Jerome Wigler, 101, a violinist and the longest-serving musician in the Philadelphia Orchestra’s history, died Wednesday, July 21, at his home in Foothill Ranch, Calif.

In Mr. Wigler’s long career — the 60 years he played with the Philadelphia Orchestra wasn’t even all of it — he won the esteem of colleagues, critics, and audiences alike. He played for maestros like Arturo Toscanini, Eugene Ormandy, Igor Stravinsky, Wolfgang Sawallisch, Sergei Rachmaninoff, and others, as well as luminaries like Frank Sinatra and Nat King Cole.

He was a war hero, and he fought for his fellow musicians as a labor leader. He lived with the psychic scars he sustained helping to save lives on the bloody battlefields of Europe in World War II, but his loved ones knew him as a man of joy.

“In the many years I knew him, there was just this joy in making music. He just loved the violin so much,” said Davyd Booth, who plays violin and keyboard with the Philadelphia Orchestra. “It was pretty amazing he was able to do it as long as he was and as well as he was able to. He was really a remarkable guy.”

Mr. Wigler was born in Detroit to Russian immigrants Max and Sarah Wigler. He had four siblings, Freda, Sidney, Lorraine, and Bernard, all deceased.

The violinist gave his first concert at age 10 with the Detroit Symphony, and he was an active recitalist before he moved to New York to attend the prestigious Juilliard School of Music. He graduated in 1941 with a degree in violin performance.

Mr. Wigler was hired by the Minneapolis Symphony, but was soon drafted into the Army. He served as a medic on the front lines during the Battle of the Bulge, tended the D-Day wounded at Normandy, and helped save lives at other locations, too. He also played for the troops. He came home with a Purple Heart and two Bronze Stars. It was only years later that he could be candid about his enduring memories of the war.

While stationed in Belgium, Mr. Wigler met his wife, Gabrielle Verdin, a talented artist. The couple ultimately settled in Swarthmore and had two sons, Paul Frederick Wigler and Marc Emile Wigler.

After the war, Mr. Wigler returned to perform with the Minneapolis Symphony. He went on to join the NBC Orchestra and became first chair with the Center Theatre. He turned down a position with the New York Philharmonic, whose season lasted only six months a year; he said he couldn’t afford to take the job.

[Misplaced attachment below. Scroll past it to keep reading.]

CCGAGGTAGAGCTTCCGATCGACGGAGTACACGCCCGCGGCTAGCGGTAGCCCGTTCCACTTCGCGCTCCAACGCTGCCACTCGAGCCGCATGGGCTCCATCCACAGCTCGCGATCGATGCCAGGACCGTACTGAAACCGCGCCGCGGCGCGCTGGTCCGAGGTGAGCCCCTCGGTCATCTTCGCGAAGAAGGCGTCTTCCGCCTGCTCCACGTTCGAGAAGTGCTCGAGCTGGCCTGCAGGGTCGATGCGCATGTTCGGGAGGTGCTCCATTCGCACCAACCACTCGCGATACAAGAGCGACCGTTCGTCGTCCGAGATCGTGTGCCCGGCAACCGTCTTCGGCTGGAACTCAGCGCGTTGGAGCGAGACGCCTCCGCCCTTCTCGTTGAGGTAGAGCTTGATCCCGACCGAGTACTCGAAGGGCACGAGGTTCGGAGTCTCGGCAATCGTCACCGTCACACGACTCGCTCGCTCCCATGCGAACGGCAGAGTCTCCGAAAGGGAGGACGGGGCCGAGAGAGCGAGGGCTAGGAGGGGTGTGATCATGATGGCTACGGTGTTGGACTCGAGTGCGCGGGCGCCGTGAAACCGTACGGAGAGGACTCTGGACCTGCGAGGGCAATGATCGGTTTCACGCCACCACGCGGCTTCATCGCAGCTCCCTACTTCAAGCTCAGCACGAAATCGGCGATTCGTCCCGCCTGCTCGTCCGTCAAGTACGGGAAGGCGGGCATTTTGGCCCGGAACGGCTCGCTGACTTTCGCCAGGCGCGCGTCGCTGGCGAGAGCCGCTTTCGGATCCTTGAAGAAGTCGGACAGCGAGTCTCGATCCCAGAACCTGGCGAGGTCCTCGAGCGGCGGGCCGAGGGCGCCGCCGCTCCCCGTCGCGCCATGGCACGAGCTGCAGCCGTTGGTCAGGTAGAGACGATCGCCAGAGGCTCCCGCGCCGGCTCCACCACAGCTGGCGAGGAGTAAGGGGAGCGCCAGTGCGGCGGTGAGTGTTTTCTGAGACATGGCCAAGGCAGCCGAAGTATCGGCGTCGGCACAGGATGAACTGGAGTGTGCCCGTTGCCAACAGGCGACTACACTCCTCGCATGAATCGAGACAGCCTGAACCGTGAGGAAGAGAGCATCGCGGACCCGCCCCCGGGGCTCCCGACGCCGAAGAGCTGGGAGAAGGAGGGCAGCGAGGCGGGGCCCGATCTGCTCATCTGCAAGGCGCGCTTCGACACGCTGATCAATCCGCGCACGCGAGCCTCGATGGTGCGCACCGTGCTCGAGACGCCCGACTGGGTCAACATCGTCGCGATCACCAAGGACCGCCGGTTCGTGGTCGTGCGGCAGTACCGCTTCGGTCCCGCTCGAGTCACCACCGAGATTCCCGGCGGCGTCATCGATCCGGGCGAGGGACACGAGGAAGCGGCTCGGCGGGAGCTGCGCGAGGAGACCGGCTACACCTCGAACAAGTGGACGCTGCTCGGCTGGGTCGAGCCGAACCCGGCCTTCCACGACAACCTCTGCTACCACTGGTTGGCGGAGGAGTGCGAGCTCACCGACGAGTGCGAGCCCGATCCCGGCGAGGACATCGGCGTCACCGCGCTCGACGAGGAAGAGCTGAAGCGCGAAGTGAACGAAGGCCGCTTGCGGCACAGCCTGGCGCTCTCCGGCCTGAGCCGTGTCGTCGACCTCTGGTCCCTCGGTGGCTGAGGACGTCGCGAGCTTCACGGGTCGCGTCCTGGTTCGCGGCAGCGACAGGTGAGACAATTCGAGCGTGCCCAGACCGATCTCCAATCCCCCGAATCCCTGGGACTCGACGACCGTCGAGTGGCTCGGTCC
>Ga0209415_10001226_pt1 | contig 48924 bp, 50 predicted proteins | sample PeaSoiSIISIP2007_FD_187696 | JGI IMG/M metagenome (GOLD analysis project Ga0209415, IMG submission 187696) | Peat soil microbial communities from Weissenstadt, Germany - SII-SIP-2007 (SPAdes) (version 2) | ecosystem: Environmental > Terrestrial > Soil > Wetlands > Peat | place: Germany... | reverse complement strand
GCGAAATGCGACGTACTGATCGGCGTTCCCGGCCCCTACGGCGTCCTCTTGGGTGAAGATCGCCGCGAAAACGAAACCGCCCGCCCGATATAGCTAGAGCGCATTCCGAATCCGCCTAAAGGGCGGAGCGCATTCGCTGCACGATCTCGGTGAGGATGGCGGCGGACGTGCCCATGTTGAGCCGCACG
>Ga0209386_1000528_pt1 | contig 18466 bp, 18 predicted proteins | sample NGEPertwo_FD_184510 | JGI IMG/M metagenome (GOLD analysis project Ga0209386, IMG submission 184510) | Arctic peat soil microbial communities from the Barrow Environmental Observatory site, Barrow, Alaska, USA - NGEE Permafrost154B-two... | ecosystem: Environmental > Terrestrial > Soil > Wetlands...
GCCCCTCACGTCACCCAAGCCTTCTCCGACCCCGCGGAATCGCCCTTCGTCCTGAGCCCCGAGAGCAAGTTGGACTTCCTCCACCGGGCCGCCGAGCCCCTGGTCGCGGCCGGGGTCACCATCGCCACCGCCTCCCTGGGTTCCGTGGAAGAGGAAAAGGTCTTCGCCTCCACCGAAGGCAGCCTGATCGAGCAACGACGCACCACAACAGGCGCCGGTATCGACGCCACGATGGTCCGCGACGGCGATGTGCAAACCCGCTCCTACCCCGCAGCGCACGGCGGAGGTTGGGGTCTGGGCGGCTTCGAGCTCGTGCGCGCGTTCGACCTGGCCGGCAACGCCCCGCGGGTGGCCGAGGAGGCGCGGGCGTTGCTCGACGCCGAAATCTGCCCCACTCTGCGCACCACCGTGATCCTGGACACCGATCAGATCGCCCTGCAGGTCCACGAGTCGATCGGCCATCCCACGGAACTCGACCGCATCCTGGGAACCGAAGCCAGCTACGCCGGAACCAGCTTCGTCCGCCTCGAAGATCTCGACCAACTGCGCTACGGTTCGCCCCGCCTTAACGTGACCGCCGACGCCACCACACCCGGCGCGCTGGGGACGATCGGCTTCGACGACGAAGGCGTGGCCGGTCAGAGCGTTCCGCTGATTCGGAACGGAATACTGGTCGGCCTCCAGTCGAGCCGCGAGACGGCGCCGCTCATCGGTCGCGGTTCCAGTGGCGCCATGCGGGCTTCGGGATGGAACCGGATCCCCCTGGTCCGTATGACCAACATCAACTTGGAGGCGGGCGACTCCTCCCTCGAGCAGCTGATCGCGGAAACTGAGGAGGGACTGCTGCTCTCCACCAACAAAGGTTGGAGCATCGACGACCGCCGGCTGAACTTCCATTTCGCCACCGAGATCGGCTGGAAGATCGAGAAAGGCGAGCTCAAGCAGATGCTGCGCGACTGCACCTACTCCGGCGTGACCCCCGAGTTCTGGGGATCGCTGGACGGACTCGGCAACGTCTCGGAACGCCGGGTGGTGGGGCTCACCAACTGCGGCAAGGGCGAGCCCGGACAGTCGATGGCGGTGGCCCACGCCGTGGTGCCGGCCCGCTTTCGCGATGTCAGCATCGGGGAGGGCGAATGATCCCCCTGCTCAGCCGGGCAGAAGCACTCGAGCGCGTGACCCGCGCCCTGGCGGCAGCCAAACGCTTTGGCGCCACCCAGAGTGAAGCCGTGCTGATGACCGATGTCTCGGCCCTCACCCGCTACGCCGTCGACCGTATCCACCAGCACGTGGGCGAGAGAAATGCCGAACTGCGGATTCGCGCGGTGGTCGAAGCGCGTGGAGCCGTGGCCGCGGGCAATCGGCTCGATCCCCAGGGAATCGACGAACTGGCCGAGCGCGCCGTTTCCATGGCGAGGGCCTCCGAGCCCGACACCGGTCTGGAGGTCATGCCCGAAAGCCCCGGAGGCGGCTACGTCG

In 1951, he joined the Philadelphia Orchestra as second violin.

Mr. Wigler would become the orchestra’s longest-serving member, not retiring until 2011.

“Such was Jerry’s longtime membership in the Philadelphia Orchestra that many people would only have known the ensemble with his familiar face smiling back from the violin section,” orchestra spokesperson Ashley Berke said. “His was an integral part of the famous Philadelphia Sound and an institution within an institution.”

Paul Wigler said his father would want to be remembered for his talent, but also for his labor activism and efforts to better the lives of his orchestra colleagues, standing up to management and even the maestros.

“And he had a wicked sense of humor,” said his son. ”My favorite story was the one about how Eugene Ormandy interrupted a rehearsal to single out my dad with ‘Wigler! You made a mistake!,’ to which he replied, ‘Mr. Ormandy, you make more mistakes in one day than I make in a year!’ He was sent to the last seat in the section for that, but had the last laugh as he still got his first-chair bonus.”

Mr. Wigler was a teacher, too. He helped found the Delaware County Youth Orchestra. His students have won the Philadelphia Orchestra’s Albert M. Greenfield Student Competition, as well as numerous other competitions, and have performed as soloists with the orchestra.

Mr. Wigler is survived by his sons, two grandchildren, and other relatives. His wife died before him.

Members of the Philadelphia Orchestra are planning a remembrance for the fall. The details will be announced later.

Memorial gifts in Mr. Wigler’s honor may be made to the Philadelphia Orchestra Annual Fund Office, 1 South Broad St., 14th Floor, Philadelphia, Pa. 19107 or online at